The Marisa Tufaro Foundation, which assists children in need throughout the greater Middlesex County area, is a fitting way to honor Marisa and keep alive her spirit. It allows Greg and Cyndi to give back to the residents of a community that has forever provided their family with overwhelming love and support.
As a student, Marisa joined her classmates, as well as the faculty and staff at James Monroe Elementary School, in collecting nonperishable food items to donate to Hands of Hope, whose mission of helping children in need and their families coincides with that of The Marisa Tufaro Foundation. Several of Marisa’s former teachers, as well as James Monroe Elementary School principal Lynda Zapoticzny, walked with the foundation’s team on Sunday.
Several Cardiac Intensive Care Unit nurses from New York Presbyterian’s Morgan Stanley Children’s Hospital who cared for Marisa, took part in the Race to Outrun Hunger, as did Dr. Joseph Gaffney, chief of pediatric cardiology at Robert Wood Johnson University Hospital, who cared for Marisa her entire life.
The nurses from New York Presbyterian worked relentlessly around the clock for Marisa, who was hospitalized for 161 of her final 214 days. The staff became Marisa’s second family. The compassion and expertise of the nurses, many of who attended Marisa’s wake and funeral, left an indelible impression on the Tufaros, who hold the New York Presbyterian staff in the highest regard.
All of The Marisa Tufaro Foundation’s participants received a free specially designed commemorative T-shirt, courtesy of Bell Pharmacy in Edison, which sponsored the foundation’s team.
Marisa required multiple medications daily since birth, and after her heart transplant was taking more than two dozen different prescriptions daily. The pharmacists at Bell Pharmacy were beyond accommodating in fulfilling Marisa’s needs, and were an integral part of Marisa’s healthcare throughout her life.
The T-shirts for Edison High School participants bore the school’s red and gold colors. T-shirts for all other foundation team members were purple and white, reflecting the foundation’s colors. The front of all shirts displayed the foundation’s logo and the back of all shirts displayed the words “Marisa’s Missionaries.”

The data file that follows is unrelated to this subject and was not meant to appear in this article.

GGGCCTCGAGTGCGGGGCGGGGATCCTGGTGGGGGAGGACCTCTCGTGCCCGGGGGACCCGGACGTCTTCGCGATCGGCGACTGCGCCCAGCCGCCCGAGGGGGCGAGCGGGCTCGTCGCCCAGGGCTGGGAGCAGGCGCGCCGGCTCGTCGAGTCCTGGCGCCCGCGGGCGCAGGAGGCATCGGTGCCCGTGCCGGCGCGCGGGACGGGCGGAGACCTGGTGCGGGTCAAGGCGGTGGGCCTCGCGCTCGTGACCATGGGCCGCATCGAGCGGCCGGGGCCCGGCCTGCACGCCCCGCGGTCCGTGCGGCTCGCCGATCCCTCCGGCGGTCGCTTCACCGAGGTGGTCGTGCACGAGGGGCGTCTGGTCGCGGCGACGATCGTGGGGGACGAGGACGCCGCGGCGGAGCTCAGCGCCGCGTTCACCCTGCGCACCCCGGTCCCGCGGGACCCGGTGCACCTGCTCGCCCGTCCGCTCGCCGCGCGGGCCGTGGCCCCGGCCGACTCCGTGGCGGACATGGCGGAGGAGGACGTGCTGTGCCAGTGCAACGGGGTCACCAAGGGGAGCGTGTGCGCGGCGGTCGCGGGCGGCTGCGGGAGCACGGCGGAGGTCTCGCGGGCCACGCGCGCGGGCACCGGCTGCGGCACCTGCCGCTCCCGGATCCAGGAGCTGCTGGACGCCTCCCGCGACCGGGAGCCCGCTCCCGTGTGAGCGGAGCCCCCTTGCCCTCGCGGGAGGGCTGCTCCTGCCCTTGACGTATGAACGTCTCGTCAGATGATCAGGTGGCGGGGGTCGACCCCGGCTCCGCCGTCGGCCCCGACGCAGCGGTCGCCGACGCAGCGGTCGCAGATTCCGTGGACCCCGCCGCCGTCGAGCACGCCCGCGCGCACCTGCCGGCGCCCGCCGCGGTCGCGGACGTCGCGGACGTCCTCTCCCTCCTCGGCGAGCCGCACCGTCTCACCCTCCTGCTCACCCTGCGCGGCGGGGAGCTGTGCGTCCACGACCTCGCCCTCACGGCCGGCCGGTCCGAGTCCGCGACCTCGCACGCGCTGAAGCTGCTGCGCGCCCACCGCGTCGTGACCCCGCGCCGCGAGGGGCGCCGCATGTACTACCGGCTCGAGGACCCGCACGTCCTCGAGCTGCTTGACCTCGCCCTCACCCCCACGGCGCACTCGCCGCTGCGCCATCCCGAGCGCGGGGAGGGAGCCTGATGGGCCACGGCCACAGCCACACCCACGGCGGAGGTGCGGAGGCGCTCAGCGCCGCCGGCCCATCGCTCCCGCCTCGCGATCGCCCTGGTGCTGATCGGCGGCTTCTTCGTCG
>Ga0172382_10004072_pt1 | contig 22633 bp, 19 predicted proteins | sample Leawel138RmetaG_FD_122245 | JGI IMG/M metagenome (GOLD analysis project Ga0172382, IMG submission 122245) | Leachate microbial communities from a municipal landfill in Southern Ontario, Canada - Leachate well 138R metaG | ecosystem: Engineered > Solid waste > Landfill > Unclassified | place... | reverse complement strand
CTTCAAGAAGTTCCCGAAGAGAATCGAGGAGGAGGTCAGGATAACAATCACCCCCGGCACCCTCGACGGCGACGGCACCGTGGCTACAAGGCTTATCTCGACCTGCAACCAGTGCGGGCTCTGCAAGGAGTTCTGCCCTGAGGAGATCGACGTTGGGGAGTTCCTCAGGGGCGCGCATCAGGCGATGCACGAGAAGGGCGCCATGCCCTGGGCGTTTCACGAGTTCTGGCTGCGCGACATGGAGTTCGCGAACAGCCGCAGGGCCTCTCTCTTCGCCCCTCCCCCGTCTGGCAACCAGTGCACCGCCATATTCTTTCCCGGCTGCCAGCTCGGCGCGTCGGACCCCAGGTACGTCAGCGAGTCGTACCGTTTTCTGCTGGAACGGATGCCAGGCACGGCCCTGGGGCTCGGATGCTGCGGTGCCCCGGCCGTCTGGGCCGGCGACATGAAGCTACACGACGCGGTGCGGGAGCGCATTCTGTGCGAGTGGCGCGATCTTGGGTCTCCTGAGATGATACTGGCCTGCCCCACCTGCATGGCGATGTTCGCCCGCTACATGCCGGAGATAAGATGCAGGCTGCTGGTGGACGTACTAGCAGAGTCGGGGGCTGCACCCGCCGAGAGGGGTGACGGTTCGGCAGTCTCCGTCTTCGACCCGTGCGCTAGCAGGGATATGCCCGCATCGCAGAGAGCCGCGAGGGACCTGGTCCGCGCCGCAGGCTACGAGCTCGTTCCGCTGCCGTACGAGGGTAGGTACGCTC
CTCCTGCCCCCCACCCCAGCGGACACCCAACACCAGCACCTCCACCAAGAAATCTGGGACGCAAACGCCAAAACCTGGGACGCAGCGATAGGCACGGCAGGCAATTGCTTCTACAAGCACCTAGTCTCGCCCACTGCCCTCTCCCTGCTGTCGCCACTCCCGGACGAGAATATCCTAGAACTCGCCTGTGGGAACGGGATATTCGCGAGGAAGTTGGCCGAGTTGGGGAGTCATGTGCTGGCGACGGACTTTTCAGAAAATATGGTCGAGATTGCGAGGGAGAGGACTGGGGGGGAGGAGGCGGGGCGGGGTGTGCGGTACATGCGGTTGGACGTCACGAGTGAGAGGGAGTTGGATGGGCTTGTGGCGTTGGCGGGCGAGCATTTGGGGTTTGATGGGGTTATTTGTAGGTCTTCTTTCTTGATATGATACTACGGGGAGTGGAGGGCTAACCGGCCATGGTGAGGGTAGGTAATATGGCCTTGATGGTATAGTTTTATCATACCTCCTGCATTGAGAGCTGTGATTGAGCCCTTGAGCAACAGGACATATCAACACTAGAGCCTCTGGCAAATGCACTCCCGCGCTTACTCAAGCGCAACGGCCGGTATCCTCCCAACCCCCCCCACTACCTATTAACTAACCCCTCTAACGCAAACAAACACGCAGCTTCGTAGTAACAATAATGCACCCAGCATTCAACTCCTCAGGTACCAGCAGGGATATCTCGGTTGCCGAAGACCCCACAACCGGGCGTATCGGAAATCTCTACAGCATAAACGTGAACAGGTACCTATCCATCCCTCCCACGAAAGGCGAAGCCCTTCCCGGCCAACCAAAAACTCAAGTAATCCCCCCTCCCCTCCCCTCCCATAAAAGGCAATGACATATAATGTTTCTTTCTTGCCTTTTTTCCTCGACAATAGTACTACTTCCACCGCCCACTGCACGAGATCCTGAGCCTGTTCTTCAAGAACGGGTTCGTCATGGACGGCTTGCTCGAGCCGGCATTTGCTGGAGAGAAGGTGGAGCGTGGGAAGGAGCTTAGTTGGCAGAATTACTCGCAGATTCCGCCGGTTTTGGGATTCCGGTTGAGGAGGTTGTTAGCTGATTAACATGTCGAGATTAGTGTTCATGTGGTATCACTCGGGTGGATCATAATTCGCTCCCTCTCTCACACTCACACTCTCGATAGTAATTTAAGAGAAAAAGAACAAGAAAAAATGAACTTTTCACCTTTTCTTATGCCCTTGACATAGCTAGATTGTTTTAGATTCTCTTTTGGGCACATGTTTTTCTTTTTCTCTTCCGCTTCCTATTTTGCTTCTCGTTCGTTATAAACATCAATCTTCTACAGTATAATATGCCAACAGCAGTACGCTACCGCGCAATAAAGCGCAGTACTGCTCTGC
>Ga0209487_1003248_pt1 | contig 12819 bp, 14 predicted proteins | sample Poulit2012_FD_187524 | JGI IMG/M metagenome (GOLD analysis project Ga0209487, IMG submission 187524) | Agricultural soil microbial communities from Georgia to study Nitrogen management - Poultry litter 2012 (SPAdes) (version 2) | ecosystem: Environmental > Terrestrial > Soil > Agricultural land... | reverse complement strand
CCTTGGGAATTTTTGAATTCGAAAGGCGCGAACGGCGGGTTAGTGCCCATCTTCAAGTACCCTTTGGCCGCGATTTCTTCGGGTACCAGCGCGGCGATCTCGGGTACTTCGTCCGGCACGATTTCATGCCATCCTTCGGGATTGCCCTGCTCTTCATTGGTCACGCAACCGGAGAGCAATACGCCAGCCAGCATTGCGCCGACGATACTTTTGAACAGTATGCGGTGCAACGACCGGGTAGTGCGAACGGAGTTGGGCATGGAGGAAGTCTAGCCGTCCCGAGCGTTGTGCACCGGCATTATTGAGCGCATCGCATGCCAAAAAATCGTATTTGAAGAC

The Middlesex County Board of Chosen Freeholders, Edison Township Council, Edison P.B.A., Edison Senior Firefighters, Edison Public Schools, Boy Scouts of America, Girl Scouts of the USA and others support Hands of Hope.
“The money raised from The Race to Outrun Hunger enables us to purchase the extra food that families can no longer afford to buy for themselves,” Jackie Goedesky, president and founder of Hands of Hope, previously told the Home News Tribune. “We have many success stories. People receive food to carry them through bad times and then when they are back on their feet they come to ‘pay it forward’ by donating to our food pantry and, at times, to volunteer. Our donors are able to visually see where their money goes and they often comment that they are always shocked by the long lines of people on the days we are open and it encourages them to continue to donate to us.”
The Race to Outrun Hunger was conducted on a U.S. Track and Field certified course, featuring slight rolling hills in a beautiful 217-acre park.
Several members of The Marisa Tufaro Foundation’s team claimed first-place medals, including New York Presbyterian nurse Gabriella Sehne, who won her women’s age group, Edison assistant football coach Matt McGuigan, who won his men’s age group, and Rich Whalen Sr., won placed first among males 61 and over.
Other medal winners from the foundation’s team included Debby Stab, Scott Stab, Caroline Whalen, Maria Sehne and John Meskill.